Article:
Croatian Interview with Nacional
1. You are presented as a cyborg anthropologist; what does that mean? Can you explain it?
Cyborg anthropology is the study of human and non-human interaction, especially tools and networks that are formed by networks of human and non-human objects.
Tool use has been physical for most of human evolution. Now we see computers as an interface not to the physical self, but to the mental self. The mental self is an internal space, which is unseen, and a lot of what we see on a computer is unseen unless we look at it through an interface or portal.
For example, over the last 3000 years the design and function of the hammer has not changed very much. The shape and form and function are still similar. But the first computers were very different from today. Instead of small devices, they were giant machines running on vacuum tubes. The computer’s overall look and function and shape and size has drastically changed.
Humans have externalized their own evolution. An animal must evolve a better tooth, or sharp edge in which to capture and kill prey. If a tooth breaks, or is not sharp enough, or the animal is not fast enough, that animal dies and cannot reproduce. But a human can simply make a new knife when it breaks. Once we externalized objects and processes, we externalized evolution.
2. You are also called a digital philosopher. Can you explain that?
I’ve been called a digital philosopher because of my theories on how culture is affected by technology. A lot of my work is theoretically based. I try to find patterns and examples in the real world and create a theory that explains why they occur.
3. Can you explain your thesis that we are all cyborgs?
You’re a cyborg every time you look at a computer screen or use one of your cell phone devices because you’re entering into a technosocial relationship with a piece of non-human technology. Our cell phones, cars and laptops have turned us into cyborgs because we use them to do things that we can’t do simply as humans.
In his essay “On Low-Tech Cyborgs” David Hess writes:
“I think about how almost everyone in urban societies could be seen as a low-tech cyborg, because they spend large parts of the day connected to machines such as cars, telephones, computers, and, of course, televisions.”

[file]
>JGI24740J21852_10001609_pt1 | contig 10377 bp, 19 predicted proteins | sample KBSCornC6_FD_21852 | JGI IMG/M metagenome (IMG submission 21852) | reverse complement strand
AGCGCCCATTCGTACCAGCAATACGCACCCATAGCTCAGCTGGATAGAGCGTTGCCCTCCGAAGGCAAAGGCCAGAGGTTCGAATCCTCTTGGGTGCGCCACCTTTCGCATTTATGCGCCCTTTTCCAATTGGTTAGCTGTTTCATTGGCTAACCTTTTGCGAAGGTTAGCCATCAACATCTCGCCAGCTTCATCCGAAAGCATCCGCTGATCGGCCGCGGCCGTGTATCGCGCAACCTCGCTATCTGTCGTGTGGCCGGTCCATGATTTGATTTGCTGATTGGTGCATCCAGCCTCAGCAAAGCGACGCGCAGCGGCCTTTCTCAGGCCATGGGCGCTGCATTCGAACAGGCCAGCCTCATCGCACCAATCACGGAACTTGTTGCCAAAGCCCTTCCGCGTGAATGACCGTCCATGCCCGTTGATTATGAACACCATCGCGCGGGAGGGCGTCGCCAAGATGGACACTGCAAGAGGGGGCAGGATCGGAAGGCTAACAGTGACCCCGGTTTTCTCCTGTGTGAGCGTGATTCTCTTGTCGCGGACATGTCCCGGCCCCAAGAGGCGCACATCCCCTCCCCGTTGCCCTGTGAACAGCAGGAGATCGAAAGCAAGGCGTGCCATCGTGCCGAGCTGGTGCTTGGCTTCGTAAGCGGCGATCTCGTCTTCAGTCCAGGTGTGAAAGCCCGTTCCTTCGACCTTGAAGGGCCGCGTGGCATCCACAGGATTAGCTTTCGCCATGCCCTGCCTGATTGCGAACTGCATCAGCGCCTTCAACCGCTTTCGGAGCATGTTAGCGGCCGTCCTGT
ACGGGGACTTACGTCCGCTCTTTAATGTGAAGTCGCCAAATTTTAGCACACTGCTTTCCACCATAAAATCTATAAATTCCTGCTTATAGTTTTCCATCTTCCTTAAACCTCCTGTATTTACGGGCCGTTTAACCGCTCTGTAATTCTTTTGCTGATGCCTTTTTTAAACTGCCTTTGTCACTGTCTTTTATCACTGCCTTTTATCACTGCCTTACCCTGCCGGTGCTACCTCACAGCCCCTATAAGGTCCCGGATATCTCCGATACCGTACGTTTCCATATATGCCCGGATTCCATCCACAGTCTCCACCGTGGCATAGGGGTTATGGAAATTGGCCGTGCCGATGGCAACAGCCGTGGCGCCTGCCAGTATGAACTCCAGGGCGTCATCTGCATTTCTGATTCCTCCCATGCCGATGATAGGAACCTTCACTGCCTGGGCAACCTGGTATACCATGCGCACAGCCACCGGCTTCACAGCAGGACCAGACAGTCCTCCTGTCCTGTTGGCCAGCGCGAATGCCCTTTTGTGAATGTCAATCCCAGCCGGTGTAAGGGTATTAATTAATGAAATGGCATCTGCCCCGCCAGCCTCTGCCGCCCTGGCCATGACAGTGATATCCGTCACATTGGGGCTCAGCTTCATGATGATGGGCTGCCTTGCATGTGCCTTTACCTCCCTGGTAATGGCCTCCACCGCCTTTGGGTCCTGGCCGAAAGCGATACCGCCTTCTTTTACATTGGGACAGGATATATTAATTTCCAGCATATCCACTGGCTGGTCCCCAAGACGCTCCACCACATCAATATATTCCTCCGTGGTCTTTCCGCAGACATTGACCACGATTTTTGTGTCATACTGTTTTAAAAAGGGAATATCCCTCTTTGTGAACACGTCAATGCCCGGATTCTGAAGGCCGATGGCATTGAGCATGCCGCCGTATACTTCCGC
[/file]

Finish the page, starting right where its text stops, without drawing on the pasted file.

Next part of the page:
An example of high-tech cyborg would be the Terminator, because he is part man/part machine, and the technology is physically intertwined with him. Though we are not attached permanently to our devices, we do become a cyborg when we use our eyes to interface with a laptop or phone for a period of time. Though we can look away and change the phone, we are in a collaborative relationship with with the device for a period of time.
4. How did, in your opinion, social networks affected communication between people and where does it lead? How do you see communication in a few decades?
I see communication as it always has been: a natural extension of the self. People have always communicated. It is part of what makes us humans. Whether we use books, cave paintings, music or cell phones, the basic building block of society is communicating with one another. Social networks have only increased the reach and speed of communication. It is not that we are always connected, but that we alwys have the ability to connect, and when we do, our reach is akin to a superhuman. The Earth is small. You can stand on one side of the Earth, whisper something, and be heard on the other.
5. Since we are all building second identities on social networks and spending more and more time there, do you think that real communication is going to become less important, maybe even vanish?
Social networks provide real communication. They are placeholders for when peope can’t interact with people face-to-face. They help facilitate real-life interaction by helping us remember birthdays and helping people to keep updated on each others lives. If anything, these networks are allowing people to connect more, communicate more, and meet more in real life. They are allowing Ukranian grandmothers to participate in Thanksgiving dinner with their families while they are on the other side of the world through Skype.